Coagulopathy After Traumatic Brain Injury
ABSTRACT Traumatic brain injury has long been associated with abnormal coagulation parameters, but the exact mechanisms underlying this phenomenon are poorly understood. Coagulopathy after traumatic brain injury includes hypercoagulable and hypocoagulable states that can lead to secondary injury by either the induction of microthrombosis or the progression of hemorrhagic brain lesions. Multiple hypotheses have been proposed to explain this phenomenon, including the release of tissue factor, disseminated intravascular coagulation, hyperfibrinolysis, hypoperfusion with protein C activation, and platelet dysfunction. The diagnosis and management of these complex patients are difficult given the lack of understanding of the underlying mechanisms. The goal of this review is to summarize the current knowledge regarding the mechanisms of coagulopathy after blunt traumatic brain injury. The current and emerging diagnostic tools, radiological findings, treatment options, and prognosis are discussed.
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ABSTRACT: Prehospital management affects long-term outcome of patients with severe traumatic brain injury (TBI). This article reviews the current concepts and ongoing controversies of prehospital treatment of severe TBI. Prehospital management focuses on the prevention of secondary brain injury and rapid transport to a neurotrauma center for definitive diagnosis and life- as well as brain-saving emergency treatment such as decompressive craniotomy. There is a broad consensus that adequate airway management, prevention of hypoxia, hypocapnia or hypercapnia, prevention of hypotension and control of hemorrhage represent preclinical therapeutic modalities that may contribute to improved survival in severe TBI. The precise role of prehospital endotracheal intubation, osmotic agents and early therapeutic hypothermia needs to be clarified in the context of time required for transportation, local infrastructure, geographical factors and availability of experienced emergency teams. Prehospital management of TBI remains challenging. There are no universal objectives suitable to all patients. Randomized, controlled clinical trials are necessary for developing optimal protocols for paramedic and physician emergency medical teams.Current opinion in anaesthesiology 07/2012; 25(5):556-62. DOI:10.1097/ACO.0b013e328357225c · 2.53 Impact Factor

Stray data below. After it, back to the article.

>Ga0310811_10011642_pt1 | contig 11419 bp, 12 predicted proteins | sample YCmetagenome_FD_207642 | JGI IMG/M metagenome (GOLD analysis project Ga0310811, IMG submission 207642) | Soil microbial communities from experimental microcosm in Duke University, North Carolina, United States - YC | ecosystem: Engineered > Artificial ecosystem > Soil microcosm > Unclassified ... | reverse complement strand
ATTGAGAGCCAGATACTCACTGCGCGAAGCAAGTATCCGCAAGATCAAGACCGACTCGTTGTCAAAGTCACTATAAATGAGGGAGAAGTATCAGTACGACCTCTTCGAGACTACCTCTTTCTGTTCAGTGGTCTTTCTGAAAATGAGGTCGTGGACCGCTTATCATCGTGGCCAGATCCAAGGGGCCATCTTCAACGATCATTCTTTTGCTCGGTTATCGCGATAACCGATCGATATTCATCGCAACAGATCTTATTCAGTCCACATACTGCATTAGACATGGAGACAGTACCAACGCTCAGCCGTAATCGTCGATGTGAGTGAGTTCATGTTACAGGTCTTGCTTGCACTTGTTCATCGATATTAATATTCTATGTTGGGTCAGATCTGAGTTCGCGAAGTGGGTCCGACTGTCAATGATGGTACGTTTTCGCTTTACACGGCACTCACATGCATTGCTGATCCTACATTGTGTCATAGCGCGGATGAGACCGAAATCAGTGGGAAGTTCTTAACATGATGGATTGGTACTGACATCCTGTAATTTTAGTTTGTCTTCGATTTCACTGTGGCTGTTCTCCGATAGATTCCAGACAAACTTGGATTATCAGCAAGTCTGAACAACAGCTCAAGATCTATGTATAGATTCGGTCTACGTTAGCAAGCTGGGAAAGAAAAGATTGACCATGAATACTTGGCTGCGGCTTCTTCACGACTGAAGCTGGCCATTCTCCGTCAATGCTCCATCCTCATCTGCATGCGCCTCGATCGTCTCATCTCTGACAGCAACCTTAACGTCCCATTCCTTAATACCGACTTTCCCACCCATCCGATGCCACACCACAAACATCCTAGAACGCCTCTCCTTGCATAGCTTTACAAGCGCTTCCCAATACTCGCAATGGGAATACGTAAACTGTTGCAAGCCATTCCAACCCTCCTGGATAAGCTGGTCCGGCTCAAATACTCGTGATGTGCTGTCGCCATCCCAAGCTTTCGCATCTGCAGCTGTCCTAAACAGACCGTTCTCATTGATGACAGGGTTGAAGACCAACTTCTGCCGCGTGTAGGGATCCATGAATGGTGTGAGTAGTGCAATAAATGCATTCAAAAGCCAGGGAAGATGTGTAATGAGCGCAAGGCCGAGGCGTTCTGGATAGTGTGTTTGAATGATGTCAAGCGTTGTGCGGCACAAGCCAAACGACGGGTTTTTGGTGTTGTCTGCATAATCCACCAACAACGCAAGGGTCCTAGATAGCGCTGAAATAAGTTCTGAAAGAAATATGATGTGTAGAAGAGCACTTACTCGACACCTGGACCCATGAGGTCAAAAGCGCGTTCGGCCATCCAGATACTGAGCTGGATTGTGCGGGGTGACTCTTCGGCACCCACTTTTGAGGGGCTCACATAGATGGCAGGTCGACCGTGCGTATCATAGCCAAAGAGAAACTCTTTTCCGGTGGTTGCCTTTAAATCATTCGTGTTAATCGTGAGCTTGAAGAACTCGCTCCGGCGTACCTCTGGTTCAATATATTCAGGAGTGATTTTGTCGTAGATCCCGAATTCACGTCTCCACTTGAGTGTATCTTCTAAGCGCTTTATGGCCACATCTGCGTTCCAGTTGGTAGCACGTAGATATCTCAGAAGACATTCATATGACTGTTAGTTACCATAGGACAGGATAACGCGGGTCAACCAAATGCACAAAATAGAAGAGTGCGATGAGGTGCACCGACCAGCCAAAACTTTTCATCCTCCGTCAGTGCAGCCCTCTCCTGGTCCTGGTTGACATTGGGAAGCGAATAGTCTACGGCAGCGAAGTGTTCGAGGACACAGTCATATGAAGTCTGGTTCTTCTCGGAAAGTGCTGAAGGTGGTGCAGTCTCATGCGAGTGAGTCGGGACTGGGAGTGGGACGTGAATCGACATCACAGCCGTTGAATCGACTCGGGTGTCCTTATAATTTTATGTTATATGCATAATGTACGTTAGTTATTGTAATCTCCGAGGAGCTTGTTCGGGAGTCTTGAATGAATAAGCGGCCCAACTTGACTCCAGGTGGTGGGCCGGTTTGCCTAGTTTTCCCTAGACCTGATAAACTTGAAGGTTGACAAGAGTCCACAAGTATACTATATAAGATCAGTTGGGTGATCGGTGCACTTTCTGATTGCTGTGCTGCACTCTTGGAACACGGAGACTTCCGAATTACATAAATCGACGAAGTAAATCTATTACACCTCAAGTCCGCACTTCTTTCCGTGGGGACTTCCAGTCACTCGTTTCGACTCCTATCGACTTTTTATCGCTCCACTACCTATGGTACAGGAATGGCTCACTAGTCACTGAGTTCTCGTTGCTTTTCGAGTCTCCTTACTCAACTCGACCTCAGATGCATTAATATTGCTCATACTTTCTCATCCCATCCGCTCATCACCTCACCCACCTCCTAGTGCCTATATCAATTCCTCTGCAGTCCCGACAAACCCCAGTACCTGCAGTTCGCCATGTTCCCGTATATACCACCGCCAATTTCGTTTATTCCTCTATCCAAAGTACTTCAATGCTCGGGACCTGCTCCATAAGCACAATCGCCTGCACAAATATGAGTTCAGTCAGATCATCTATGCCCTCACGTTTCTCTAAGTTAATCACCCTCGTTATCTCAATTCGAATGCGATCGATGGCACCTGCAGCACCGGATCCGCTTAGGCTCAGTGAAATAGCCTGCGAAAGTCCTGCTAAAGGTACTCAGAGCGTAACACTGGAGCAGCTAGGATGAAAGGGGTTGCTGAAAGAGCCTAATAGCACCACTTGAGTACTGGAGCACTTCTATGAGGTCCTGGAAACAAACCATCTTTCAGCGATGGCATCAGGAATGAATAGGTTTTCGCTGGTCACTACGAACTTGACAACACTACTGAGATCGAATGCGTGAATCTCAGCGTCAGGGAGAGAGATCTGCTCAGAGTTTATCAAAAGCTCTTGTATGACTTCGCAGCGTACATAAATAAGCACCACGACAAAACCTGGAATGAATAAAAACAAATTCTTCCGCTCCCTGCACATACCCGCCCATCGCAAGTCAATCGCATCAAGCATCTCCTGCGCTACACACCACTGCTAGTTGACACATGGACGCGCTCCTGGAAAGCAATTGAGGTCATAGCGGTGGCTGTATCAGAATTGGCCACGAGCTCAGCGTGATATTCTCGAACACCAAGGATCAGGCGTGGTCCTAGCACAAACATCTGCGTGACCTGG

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ABSTRACT: BACKGROUND: The goal of this study is to determine the presence of platelet dysfunction in patients with traumatic brain injury (TBI). The mechanisms underlying the coagulopathy associated with TBI remain elusive. The question of platelet dysfunction in TBI is unclear. METHODS: This was a prospective observational study conducted at Memorial Hospital of South Bend, IN, and Denver Health Medical Center, CO. A total of 50 patients sustaining TBI, and not under treatment with anticoagulants or platelet inhibitors, were analyzed utilizing modified thromboelastography (TEG) with platelet mapping (TEG/PM), along with standard coagulation tests. RESULTS: Compared to normal controls, patients with severe TBI had a significantly increased percentage of platelet ADP and arachidonic acid (AA) receptor inhibition. Furthermore, the percentage of ADP inhibition distinguished between survivors and non-survivors in patients with TBI (Mann-Whitney test, P = 0.035). ADP inhibition correlates strongly with severity of TBI (Mann-Whitney test, P = 0.014), while AA inhibition did not. CONCLUSION: These data indicate that early platelet dysfunction is prevalent after severe TBI, can be measured in a point-of-care setting using TEG/PM, and correlates with mortality. The mechanism responsible for this platelet dysfunction and associated implications for TBI management remains to be defined.Neurocritical Care 07/2012; 18(2). DOI:10.1007/s12028-012-9745-6 · 2.60 Impact Factor
- Journal of the American College of Surgeons 09/2012; 215(3):S60. DOI:10.1016/j.jamcollsurg.2012.06.169 · 4.45 Impact Factor